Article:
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Is there a way that I can create a copy-on-write mapping via MAP_PRIVATE, write some data (ie, dirtying some pages), and then discard my changes, without using munmap and re-mmaping? The goal is to maintain the same virtual address for the given mapping (something not guaranteed to happen if I unmap & then mmap the same file again), but to discard all of my COW changes at once.

My understanding is that attempting to re-map the space via hinting the address and using the MAP_FIXED flag may have this effect; however I'm not sure if my interpretation of the MAP_FIXED docs is correct, or if this behaviour is guaranteed.

To quote from the mmap(2) docs:

If the memory region specified by addr and len overlaps pages of any existing
mapping(s), then the overlapped part of the existing mapping(s) will be 

Does "discarded" in this case mean that any COW pages will be thrown away, and new reads from the corresponding pages will fault and reflect changes on disk?

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2 Answers 2

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If you perform a mmap operation which overlaps with existing mappings, the Linux kernel will turf the overlapping part of the existing mappings as if an unmap had been done on them first. So for instance if you map a frame buffer where a shared library used to be, that memory now has nothing to do with the shared library; it points to the frame buffer.

The underlying page object from the removed mapping lives on independently of the mapping: pages are reference counted objects. When two maps share a view of the same page, it's simply due to the same page being "installed" in the different views. When a page is made dirty, and then unmapped, this does not create a dependency whereby the dirty page must be written out prior to the new mapping; the virtual memory can already be re-assigned to a new mapping (such as a piece of a graphics frame buffer) before the original dirty page (for example, part of a file-backed shared mapping) is flushed out.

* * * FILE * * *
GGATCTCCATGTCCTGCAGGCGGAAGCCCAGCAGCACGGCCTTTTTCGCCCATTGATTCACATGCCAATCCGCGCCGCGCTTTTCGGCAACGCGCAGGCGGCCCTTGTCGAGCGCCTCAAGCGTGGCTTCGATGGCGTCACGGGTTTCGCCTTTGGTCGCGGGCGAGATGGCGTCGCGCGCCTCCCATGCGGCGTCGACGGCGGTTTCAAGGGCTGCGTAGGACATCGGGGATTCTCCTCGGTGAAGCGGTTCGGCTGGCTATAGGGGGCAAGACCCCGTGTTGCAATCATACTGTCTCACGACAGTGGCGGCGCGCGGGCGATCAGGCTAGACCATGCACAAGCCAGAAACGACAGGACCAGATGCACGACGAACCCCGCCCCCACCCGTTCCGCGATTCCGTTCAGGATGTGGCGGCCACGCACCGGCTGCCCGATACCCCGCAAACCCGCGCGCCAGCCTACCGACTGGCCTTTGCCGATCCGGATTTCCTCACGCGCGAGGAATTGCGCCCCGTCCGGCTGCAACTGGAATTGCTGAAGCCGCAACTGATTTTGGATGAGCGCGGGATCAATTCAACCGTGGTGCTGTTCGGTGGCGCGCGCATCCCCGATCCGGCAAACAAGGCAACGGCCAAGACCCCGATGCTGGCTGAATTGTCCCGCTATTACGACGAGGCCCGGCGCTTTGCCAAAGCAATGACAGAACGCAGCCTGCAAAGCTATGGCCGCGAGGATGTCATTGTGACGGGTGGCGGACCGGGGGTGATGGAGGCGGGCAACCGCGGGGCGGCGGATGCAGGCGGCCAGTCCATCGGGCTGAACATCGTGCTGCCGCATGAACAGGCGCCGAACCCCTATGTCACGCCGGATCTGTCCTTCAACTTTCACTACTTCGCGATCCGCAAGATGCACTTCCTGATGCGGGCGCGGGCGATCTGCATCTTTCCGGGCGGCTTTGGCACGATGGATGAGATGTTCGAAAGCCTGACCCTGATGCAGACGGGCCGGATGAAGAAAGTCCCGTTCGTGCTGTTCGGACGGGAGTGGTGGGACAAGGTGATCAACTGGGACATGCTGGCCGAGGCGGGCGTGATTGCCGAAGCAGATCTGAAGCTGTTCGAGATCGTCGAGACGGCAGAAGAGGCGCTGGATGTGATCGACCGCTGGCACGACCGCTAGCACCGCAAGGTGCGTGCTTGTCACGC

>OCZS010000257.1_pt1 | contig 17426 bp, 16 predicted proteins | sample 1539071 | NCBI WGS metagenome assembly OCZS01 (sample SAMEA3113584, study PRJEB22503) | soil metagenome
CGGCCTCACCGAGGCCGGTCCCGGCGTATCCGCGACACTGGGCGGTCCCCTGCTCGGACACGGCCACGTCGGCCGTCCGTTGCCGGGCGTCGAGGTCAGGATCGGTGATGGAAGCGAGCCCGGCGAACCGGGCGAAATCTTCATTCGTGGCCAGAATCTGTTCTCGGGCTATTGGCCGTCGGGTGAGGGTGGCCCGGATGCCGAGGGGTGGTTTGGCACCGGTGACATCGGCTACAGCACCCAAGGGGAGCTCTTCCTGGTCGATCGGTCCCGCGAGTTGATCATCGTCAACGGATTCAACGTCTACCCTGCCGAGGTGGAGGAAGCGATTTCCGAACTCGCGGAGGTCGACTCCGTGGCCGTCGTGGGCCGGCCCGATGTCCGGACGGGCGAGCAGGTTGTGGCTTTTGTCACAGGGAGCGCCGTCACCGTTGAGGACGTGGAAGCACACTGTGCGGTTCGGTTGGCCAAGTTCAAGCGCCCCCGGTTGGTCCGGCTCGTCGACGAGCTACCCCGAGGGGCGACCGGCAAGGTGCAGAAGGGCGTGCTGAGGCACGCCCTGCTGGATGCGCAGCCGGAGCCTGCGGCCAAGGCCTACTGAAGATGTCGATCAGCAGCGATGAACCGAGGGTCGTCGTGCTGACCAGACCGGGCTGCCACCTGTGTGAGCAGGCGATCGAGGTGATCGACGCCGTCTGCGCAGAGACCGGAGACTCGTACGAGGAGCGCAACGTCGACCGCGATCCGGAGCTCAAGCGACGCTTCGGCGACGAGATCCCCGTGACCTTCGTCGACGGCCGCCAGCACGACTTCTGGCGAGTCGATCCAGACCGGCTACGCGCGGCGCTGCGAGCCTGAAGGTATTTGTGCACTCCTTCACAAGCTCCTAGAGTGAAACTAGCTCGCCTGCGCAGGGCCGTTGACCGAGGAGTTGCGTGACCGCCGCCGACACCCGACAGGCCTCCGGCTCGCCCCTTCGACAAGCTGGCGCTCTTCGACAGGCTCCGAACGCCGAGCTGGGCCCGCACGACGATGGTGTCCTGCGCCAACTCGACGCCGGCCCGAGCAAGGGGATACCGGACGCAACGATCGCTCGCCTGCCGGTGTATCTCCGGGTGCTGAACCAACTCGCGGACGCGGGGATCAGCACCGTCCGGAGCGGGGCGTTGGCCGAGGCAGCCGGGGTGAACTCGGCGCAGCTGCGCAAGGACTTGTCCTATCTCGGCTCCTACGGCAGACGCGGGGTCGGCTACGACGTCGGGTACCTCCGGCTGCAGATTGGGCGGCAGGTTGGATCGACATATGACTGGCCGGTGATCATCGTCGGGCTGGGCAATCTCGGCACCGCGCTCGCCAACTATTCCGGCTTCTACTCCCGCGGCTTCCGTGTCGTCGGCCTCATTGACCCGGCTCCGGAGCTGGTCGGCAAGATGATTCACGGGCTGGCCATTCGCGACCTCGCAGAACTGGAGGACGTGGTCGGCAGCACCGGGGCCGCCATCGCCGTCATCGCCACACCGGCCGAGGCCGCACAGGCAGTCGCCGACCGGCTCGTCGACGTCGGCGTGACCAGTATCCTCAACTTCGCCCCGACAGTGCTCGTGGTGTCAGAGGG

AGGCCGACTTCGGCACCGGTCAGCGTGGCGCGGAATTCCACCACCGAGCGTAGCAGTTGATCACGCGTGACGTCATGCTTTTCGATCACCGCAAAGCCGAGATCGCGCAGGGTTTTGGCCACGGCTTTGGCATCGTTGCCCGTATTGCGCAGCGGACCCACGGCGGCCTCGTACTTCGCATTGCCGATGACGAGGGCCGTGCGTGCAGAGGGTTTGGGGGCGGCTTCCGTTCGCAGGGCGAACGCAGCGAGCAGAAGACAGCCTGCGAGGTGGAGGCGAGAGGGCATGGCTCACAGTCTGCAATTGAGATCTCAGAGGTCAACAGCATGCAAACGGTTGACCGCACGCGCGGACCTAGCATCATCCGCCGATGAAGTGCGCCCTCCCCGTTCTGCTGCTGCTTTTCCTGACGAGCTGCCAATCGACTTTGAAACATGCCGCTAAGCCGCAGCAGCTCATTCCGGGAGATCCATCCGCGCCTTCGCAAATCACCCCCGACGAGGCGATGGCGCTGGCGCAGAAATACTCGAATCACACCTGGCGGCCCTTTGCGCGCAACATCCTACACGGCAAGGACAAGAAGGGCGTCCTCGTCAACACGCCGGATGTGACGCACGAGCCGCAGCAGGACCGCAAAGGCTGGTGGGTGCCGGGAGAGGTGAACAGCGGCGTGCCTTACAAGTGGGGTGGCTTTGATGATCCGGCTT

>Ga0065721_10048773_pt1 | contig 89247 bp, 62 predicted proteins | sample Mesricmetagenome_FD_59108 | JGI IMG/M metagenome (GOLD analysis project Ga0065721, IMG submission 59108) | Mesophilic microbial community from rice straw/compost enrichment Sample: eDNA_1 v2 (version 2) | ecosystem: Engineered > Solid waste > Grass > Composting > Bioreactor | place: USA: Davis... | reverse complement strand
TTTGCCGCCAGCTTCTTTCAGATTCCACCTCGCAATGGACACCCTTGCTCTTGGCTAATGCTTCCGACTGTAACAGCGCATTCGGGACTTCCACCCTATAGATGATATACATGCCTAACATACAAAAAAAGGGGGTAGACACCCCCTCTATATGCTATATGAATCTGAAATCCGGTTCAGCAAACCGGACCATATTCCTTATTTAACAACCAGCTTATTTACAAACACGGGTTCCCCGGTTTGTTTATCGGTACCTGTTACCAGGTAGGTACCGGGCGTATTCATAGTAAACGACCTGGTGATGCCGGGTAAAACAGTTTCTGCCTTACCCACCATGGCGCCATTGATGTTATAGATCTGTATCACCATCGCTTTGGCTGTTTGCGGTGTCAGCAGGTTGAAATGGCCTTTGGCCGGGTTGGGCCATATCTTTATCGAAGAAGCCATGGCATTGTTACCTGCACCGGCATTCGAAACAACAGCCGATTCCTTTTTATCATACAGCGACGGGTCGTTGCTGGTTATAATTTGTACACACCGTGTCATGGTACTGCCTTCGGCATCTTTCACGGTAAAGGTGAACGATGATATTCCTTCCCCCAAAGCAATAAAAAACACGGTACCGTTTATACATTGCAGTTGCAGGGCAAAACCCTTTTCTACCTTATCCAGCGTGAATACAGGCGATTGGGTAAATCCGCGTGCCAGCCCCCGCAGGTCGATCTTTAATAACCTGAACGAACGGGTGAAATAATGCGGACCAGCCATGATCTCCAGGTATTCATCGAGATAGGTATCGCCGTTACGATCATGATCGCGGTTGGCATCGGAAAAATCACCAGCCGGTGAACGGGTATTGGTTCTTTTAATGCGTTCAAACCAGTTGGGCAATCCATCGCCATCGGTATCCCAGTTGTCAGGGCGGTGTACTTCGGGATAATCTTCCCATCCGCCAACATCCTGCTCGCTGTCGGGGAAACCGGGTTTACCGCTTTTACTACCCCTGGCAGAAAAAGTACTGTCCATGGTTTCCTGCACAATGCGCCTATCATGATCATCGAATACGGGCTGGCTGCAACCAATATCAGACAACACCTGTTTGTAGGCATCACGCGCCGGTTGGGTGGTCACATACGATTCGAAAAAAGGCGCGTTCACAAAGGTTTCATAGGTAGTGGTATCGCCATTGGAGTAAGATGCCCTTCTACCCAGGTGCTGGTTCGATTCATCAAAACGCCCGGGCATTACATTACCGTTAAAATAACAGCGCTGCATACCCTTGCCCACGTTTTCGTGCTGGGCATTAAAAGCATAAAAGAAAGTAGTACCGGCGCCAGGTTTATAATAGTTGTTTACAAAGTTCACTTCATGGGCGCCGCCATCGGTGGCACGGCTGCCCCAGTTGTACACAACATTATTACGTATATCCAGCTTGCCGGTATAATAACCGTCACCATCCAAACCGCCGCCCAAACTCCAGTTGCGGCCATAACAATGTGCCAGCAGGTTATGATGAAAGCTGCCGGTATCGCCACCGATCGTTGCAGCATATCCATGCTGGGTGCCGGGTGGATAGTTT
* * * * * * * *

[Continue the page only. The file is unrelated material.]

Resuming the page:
About throwing away a mapping: I don't think you can do this. That is to say, if you have a mapping which is supposed to flush dirty pages to an underlying file, you cannot write to that memory and then unmap it quickly (or mmap something over it) in hopes that the write is never done. In Linux's madvise API, there is MAP_REMOVE operation which seems relevant, but according to the manual page, it seems to only work on tmpfs and shmfs. I think the only way to block the write from happening would be to do the time-honored ritual known as "dive for the power switch".

There is a way to map a file object such that changes are not propagated: namely, MAP_PRIVATE (opposite to MAP_SHARED). MAP_PRIVATE is needed, for instance, by debuggers like gdb which need to be able to put a breakpoint into an executable or shared library, without throwing a trap instruction into every instance of that executable or library in every running process (and the copy on disk!).

If you have a MAP_PRIVATE with modified parts, and you unmap it (or those parts) or map something over top of them, I believe they will be discarded. Those pages should have been subject to copy-on-write, and so the process which made them dirty should hold the one and only reference. When they are unmapped, their refcount drops to zero and since they are private pages, they get turfed.

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Very interesting. So, if I 1) create a MAP_PRIVATE mapping over a file, 2) read it into the page cache, 3) dirty some pages via writes in that private, COW mapping, 4) re-mmap with the MAP_FIXED flag, overwriting the address space of the MAP_PRIVATE mapping, I should retain the underlying file's "real" data in the page cache, as well as throwing away my view of my COW "changes". This is very handy behavior to have. –  Bryce Jun 23 at 16:03
Bryce, yes; I believe the original data that is in the file should re-appear; the same data that you would see if you were to lseek to those locations and read. –  Kaz Jun 23 at 16:23
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The virtual address remains the same even after the copy. Only the physical address changes (and the associated memory mapping page registers).

After the process has written to the page, it is too late to undo it. The copy occurs during the first write to the memory region.

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I understand I will actually write to physical RAM on my first copy, and I can't "undo" it - but the question is whether a new mmap with an overlapping address (or some other mechanism) will result in that same virtual memory being "re-initialized" in a way that throws away those changes, from the perspective of the mapping process. –  Bryce Jun 23 at 1:48
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